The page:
Two-factor authentication is a security process in which the user provides two means of identification, one of which is typically a physical token, such as a card, and the other of which is typically something memorized, such as a security code. In this context, the two factors involved are sometimes spoken of as something you have and something you know. A common example of two-factor authentication is a bank card: the card itself is the physical item and the personal identification number (PIN) is the data that goes with it.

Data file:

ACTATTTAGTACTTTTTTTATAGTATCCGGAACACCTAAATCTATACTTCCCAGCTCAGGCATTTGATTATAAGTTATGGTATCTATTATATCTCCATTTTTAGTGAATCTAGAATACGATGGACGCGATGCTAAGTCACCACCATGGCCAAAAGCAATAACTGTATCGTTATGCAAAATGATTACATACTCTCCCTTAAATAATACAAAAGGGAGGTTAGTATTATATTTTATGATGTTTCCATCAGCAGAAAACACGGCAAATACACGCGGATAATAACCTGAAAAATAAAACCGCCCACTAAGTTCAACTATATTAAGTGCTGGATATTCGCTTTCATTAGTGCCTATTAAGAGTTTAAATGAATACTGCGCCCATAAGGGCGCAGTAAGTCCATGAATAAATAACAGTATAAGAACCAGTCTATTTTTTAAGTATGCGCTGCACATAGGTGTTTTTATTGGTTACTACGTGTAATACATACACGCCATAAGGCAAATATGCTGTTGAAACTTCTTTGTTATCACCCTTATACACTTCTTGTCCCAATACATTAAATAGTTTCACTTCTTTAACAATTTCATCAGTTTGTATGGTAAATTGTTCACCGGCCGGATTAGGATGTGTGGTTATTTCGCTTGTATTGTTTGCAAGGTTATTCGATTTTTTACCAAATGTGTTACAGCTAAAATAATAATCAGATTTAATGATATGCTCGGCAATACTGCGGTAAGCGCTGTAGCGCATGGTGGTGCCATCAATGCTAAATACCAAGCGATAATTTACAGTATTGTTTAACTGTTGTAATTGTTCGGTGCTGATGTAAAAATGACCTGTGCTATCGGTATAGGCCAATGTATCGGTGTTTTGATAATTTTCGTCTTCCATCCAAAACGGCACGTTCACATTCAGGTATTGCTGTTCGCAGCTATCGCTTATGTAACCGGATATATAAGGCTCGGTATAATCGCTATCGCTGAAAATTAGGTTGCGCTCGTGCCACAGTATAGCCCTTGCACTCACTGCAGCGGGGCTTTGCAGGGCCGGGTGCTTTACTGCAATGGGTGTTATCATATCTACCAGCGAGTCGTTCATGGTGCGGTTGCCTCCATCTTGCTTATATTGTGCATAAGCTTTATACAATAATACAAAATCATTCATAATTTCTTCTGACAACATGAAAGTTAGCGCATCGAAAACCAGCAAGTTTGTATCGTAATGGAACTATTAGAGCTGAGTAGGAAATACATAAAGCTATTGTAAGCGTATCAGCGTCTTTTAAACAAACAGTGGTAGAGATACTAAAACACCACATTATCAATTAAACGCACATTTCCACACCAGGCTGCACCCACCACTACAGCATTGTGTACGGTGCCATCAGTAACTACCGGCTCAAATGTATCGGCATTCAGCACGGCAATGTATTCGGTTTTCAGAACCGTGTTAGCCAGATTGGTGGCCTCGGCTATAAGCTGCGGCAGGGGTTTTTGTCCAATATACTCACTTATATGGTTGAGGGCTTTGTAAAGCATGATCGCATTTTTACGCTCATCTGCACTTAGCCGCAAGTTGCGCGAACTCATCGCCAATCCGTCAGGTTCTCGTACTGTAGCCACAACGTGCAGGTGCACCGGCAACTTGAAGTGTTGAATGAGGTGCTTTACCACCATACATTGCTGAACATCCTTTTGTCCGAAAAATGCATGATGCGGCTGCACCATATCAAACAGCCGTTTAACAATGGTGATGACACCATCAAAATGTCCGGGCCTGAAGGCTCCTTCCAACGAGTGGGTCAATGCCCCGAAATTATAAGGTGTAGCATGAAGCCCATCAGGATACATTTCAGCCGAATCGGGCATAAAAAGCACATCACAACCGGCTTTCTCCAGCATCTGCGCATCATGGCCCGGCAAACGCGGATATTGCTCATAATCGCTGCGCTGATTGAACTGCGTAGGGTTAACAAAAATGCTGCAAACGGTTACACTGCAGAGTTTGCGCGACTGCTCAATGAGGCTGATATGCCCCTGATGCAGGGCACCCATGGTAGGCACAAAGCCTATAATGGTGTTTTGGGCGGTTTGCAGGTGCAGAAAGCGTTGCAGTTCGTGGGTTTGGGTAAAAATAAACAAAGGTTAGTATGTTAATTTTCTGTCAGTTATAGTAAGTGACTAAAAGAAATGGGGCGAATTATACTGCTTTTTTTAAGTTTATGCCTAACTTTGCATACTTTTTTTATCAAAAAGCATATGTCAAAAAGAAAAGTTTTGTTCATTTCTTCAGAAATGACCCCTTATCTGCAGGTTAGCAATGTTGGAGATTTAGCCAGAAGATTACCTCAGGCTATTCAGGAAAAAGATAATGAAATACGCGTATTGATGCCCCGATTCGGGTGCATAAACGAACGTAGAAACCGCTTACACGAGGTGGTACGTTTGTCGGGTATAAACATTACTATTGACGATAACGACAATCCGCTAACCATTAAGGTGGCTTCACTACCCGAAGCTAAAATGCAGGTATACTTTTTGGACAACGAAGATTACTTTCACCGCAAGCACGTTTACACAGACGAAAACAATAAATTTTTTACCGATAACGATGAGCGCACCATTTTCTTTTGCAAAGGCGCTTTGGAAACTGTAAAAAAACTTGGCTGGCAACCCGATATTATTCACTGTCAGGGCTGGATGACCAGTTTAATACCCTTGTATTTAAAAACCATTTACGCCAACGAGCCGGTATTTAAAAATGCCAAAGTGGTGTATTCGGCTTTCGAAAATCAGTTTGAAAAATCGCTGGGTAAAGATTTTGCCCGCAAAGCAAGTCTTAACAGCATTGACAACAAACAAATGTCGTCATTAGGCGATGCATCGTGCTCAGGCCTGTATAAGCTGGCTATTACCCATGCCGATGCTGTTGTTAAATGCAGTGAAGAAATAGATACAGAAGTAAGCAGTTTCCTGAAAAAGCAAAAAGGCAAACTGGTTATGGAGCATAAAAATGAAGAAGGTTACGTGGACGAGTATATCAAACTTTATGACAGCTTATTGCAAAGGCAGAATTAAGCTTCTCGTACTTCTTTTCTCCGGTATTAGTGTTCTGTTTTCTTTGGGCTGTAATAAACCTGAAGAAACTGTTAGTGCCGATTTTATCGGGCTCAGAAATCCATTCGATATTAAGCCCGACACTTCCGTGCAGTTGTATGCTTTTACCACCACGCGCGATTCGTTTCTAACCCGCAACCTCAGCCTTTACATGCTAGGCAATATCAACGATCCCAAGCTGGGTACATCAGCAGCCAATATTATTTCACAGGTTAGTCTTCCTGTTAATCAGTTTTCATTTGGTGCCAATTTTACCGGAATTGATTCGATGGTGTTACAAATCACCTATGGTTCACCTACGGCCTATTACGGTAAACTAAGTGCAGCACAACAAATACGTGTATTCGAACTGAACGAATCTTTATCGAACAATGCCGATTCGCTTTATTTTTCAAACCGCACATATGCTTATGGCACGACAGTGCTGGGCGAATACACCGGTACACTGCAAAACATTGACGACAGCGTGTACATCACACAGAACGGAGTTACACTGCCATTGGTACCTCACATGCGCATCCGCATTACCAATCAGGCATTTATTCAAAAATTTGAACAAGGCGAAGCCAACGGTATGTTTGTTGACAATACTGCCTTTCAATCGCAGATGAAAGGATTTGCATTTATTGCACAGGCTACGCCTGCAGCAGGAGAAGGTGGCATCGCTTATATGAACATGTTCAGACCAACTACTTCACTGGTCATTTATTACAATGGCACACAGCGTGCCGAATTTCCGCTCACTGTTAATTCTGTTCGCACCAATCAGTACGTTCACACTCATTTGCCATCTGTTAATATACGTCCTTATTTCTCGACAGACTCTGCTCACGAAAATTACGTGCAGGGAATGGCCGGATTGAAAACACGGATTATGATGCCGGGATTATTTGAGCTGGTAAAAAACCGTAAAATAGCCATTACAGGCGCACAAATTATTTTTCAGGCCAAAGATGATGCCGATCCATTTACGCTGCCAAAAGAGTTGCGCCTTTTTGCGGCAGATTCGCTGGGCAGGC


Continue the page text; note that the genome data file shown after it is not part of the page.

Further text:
According to proponents, two-factor authentication could drastically reduce the incidence of online identity theft, phishing expeditions, and other online fraud, because the victim's password would no longer be enough to give a thief access to their information. Opponents argue (among other things) that, should a thief have access to your computer, he can boot up in safe mode, bypass the physical authentication processes, scan your system for all passwords and enter the data manually, thus -- at least in this situation -- making two-factor authentication no more secure than the use of a password alone.
Some security procedures now require three-factor authentication, which involves possession of a physical token and a password, used in conjunction with biometric data, such as fingerscanning or a voiceprint.